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Grief, Therapy, And Transformation: Learning Effective Tools For Managing Grief With Brad Taylor

WRT 31 | Managing Grief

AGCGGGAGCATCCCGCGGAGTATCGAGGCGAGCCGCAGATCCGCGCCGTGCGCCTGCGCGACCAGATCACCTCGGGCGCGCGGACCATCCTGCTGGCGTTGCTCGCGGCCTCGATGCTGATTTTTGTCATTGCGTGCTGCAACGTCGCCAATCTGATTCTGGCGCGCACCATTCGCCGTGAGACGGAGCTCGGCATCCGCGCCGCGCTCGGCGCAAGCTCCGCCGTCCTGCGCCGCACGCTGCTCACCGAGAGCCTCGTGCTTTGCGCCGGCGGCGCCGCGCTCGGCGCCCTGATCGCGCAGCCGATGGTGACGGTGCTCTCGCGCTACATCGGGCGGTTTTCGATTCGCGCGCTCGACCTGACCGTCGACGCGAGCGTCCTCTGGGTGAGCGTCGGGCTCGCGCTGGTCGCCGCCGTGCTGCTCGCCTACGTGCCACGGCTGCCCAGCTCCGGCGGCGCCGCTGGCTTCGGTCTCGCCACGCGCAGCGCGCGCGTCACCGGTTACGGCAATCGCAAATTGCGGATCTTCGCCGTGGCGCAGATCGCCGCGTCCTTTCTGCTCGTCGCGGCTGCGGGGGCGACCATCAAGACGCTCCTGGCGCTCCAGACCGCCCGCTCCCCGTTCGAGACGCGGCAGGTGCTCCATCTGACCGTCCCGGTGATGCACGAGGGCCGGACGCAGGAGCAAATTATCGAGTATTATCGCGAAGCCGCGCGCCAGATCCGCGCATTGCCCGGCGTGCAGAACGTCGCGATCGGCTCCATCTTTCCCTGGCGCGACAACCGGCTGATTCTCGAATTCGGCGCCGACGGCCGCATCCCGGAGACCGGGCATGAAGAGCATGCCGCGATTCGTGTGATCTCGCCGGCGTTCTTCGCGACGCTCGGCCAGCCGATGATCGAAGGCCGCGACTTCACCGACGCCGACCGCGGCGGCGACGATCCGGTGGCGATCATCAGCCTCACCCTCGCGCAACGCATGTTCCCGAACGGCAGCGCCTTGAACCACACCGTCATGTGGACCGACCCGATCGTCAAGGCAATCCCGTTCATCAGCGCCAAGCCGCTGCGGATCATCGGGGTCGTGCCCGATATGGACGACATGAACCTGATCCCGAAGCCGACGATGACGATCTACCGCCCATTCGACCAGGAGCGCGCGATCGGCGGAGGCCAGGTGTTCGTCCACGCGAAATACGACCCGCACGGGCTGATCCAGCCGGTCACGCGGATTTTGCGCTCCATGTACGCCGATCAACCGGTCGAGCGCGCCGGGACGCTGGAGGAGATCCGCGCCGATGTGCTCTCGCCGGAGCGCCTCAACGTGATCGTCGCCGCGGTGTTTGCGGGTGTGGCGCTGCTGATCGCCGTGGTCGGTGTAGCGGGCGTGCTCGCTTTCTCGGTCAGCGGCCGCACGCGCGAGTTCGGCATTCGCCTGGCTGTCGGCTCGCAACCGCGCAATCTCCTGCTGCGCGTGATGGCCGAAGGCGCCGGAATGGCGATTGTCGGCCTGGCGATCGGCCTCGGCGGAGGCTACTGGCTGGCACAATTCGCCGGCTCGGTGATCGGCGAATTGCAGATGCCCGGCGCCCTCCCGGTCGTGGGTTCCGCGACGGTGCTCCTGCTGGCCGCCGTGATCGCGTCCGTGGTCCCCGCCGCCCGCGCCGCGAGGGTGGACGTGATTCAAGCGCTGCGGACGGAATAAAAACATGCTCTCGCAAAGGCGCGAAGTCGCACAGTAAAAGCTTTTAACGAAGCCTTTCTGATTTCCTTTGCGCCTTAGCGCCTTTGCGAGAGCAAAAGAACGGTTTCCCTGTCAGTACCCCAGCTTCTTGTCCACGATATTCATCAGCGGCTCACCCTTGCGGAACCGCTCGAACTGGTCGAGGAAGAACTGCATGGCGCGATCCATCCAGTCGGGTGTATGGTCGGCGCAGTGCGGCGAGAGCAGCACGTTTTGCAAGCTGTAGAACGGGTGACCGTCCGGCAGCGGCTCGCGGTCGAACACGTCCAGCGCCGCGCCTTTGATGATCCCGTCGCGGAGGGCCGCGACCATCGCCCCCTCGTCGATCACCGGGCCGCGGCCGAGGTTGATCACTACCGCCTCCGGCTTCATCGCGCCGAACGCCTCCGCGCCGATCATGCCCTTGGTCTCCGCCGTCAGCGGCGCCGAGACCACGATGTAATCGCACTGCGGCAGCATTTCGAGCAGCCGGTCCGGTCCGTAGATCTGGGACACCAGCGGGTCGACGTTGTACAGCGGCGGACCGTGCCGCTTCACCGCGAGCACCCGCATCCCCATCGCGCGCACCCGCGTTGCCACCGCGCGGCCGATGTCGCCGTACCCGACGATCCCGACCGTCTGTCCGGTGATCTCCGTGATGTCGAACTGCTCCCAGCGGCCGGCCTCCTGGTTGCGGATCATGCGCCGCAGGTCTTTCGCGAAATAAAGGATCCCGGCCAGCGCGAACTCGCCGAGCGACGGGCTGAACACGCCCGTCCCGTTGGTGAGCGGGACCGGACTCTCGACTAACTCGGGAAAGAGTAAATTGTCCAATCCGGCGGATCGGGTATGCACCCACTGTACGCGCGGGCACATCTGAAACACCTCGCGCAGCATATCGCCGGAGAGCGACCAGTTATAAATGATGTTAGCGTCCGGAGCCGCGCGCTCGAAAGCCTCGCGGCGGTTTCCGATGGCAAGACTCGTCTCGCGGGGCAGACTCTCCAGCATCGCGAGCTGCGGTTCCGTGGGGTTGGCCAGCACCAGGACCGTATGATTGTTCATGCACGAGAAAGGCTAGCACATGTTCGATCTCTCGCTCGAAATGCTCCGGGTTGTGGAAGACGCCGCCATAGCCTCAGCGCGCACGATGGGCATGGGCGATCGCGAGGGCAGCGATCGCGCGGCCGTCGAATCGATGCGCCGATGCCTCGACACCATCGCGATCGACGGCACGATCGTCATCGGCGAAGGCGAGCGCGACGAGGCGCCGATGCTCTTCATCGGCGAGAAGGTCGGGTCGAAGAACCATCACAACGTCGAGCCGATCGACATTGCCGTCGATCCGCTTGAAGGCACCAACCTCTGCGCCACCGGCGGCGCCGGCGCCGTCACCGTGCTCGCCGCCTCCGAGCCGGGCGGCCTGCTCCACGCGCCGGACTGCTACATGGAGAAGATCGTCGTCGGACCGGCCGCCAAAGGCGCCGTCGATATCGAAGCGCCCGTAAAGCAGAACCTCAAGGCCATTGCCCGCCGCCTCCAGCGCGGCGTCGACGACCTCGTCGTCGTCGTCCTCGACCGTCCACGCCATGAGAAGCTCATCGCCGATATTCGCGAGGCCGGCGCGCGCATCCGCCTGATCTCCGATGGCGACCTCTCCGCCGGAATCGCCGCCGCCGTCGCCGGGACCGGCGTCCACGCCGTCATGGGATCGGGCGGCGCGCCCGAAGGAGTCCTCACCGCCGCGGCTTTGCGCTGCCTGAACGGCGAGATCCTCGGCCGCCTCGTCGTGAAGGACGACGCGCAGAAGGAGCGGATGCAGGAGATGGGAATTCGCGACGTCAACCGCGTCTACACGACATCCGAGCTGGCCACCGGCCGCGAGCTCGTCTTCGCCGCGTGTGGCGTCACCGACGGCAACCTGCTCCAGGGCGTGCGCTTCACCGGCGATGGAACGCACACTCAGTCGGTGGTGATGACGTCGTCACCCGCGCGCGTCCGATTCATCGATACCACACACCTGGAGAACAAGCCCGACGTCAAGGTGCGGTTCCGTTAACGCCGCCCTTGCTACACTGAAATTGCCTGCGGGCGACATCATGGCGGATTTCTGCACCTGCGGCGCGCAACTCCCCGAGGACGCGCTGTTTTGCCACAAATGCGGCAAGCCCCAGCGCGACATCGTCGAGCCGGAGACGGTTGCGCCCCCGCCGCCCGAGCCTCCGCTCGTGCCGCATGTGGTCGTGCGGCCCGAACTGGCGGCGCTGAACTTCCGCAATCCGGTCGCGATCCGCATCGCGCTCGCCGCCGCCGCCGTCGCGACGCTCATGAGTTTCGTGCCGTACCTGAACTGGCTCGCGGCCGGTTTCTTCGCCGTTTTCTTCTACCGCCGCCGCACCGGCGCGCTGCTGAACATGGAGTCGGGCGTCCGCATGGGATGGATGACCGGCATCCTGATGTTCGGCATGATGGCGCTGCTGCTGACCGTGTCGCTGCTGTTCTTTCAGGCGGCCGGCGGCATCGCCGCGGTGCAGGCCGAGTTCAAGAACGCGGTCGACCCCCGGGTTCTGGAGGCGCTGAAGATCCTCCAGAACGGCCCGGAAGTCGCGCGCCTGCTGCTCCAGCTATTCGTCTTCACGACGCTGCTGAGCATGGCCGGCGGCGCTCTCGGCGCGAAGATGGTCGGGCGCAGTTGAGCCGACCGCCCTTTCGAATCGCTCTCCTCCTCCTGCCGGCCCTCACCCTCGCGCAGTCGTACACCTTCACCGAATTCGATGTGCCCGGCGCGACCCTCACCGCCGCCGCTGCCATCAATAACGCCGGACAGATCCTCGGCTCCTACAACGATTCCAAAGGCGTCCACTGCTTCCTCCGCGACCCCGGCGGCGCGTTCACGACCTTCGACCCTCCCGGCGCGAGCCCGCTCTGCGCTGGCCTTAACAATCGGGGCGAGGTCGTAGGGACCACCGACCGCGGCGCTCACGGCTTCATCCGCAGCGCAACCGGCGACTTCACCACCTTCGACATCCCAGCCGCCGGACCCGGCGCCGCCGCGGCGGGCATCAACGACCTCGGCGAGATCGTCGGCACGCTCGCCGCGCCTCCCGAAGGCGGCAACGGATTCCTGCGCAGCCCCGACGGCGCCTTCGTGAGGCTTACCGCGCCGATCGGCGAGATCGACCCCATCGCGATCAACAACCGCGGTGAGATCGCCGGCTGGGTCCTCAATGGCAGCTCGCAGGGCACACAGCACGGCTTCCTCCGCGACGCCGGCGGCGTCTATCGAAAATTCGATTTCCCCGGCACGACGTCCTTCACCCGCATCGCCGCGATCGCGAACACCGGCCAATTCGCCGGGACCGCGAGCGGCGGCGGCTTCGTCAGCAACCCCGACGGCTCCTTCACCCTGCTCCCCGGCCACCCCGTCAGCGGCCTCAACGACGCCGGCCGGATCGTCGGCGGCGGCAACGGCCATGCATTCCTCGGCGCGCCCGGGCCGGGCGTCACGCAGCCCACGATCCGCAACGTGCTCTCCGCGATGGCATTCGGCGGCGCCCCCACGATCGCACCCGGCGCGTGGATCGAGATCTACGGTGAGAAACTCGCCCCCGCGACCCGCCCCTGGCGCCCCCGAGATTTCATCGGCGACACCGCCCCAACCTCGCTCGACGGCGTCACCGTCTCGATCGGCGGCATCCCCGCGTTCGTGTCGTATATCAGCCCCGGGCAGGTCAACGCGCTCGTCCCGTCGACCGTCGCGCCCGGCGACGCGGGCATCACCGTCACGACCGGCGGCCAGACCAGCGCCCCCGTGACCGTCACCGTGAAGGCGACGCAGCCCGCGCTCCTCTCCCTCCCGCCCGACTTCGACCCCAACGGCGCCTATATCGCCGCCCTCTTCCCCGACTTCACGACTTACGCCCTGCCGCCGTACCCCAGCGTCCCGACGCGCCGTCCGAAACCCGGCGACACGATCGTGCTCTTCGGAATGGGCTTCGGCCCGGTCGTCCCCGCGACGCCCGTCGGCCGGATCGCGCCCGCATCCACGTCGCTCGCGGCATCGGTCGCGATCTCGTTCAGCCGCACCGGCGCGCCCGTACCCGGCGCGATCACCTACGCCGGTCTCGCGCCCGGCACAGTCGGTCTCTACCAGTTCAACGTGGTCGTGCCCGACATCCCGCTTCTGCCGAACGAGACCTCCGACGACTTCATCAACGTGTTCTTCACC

Through therapy and self-care, we can transform the pain of grief into the power to heal, rediscover joy, and embrace life again. In this compelling episode, Brad Taylor discusses the effective tools for managing grief. Drawing from his extensive experience in therapy, he sheds light on the challenges faced by individuals dealing with profound sadness and grief. In this compassionate exchange, Brad and host Tina debunk common misconceptions surrounding mental health and explore the complexities of navigating the grieving process. Grief is a unique journey for each person. Tune in as Tina and Brad shed light on the journey through grief and offers guidance and hope to those who may be experiencing loss. Take a step towards healing and discover the transformative power of therapy, self-care, and embracing life again. Thank you for viewing this post. I am not a licensed therapist or professional life coach. I am sharing my experience of loving the same man for 32 years, a mother to two adult children, a retired military officer, a breast cancer survivor, and my connections with others.  Anyone experiencing suicidal thoughts should reach out to a suicide hotline or local emergency number in their country https://www.psychologytoday.com/us/basics/suicide/suicide-prevention-hotlines-resources-worldwide — Watch the episode here   Listen to the podcast here   Grief, Therapy, And Transformation: Learning Effective Tools For Managing Grief With Brad Taylor My guest in this episode is Brad Taylor, who is a Clinical Director. He is going to allow us to see this depression, grief, and journey from a professional perspective. He brings information where, outside of the hood that I have given you personally, your hood can extend to the professionals that are assisting you, whether it is someone who encourages you, a therapist, a counselor, or a professional coach to be able to heal what other people can do to be part of your hood to help you along your journey in missing the person that you love. Let’s get right into the conversation.     My guest in this episode is Mr. Brad Taylor, the Clinical Director of the New Life Counseling Center. Welcome, Brad. Thank you. I’m honored to be here. Thank you. I am glad to have this opportunity. Up until this point, our conversations have been with my friend and my family, which is my hood. Also, in a broader scope of the hood, I’ve mentioned that I have spent time with a therapist, and most of that time was when I was in Pennsylvania. I’m unable to travel all the way there, but I was connected with Mr. Brad Taylor. It is being able to have him come to this forum, share what that conversation would look like, provide also a spectrum outside of grief that I’m familiar with, and be able to bring that in a different way. I’m glad to have you here. Thank you. I’m excited to be here, Tina. Brad, tell us a little bit about yourself. My name is Brad Taylor. I am the owner of the New Life Counseling Center. We are an outpatient mental health and substance abuse treatment center in Virginia Beach, Virginia. We were established in 2006. We provide services to citizens of Virginia Beach and the surrounding localities. Those services include everything from substance abuse counseling to mental health counseling and pretty much anything that may be connected to those types of services. I know that this show is dealing with grief and, unfortunately, dealing with substance abuse addictions, specifically. I often come across clients who are experiencing some type of grief due to overdose and higher rates of suicide by either family members or people that they know. Unfortunately, it has become a common occurrence for us to have clients that we provide services to who are experiencing grief. I’m excited to be able to talk about this subject because I’m certain that it’s going to be able to resonate and help so many people who may be going through it, struggling, and looking for some way to move forward in their lives. If I’m hearing you correctly, you’re saying that people that come to you, the original part may be because of substance abuse, but as you start unpacking their situation, you find out that the origin of that may have been from their grief. It’s very normal. Unfortunately, I have to keep saying that word because it’s not something that we want any of our clients to experience in their lives. We do an assessment of everyone coming in. It amazes me the number of people that when we are asking about past traumas and things that may be relevant to why they have the diagnosis or why they are having the struggles in life that they have, that’s a very common experience that many of them had. They may have had some type of loss in their life, and a lot of them turn to drugs to cope with that loss as a way of dealing with the emotional pain that comes with losing somebody in your life. It’s not only that in a vacuum because a lot of these clients also have a lot of other things that, in many ways, complicate grief. Some of them may come in organically with some mental health things that get exacerbated when they have the loss. You throw the substance use and addictions on there, and then that makes the grief and these other issues more intense. Often, unfortunately as well, a lot of them have gotten themselves in some type of legal trouble. Here at New Life, I would say 90% of our referrals and clients are people who are mandated. It means they’re on probation or parole. They may be linked up with Child Protective Services, have been court-ordered to be here, an employer might have sent them here, or along those lines. When they come to our services, we do a thorough evaluation. We try to treat the whole person. Unfortunately, as part of us …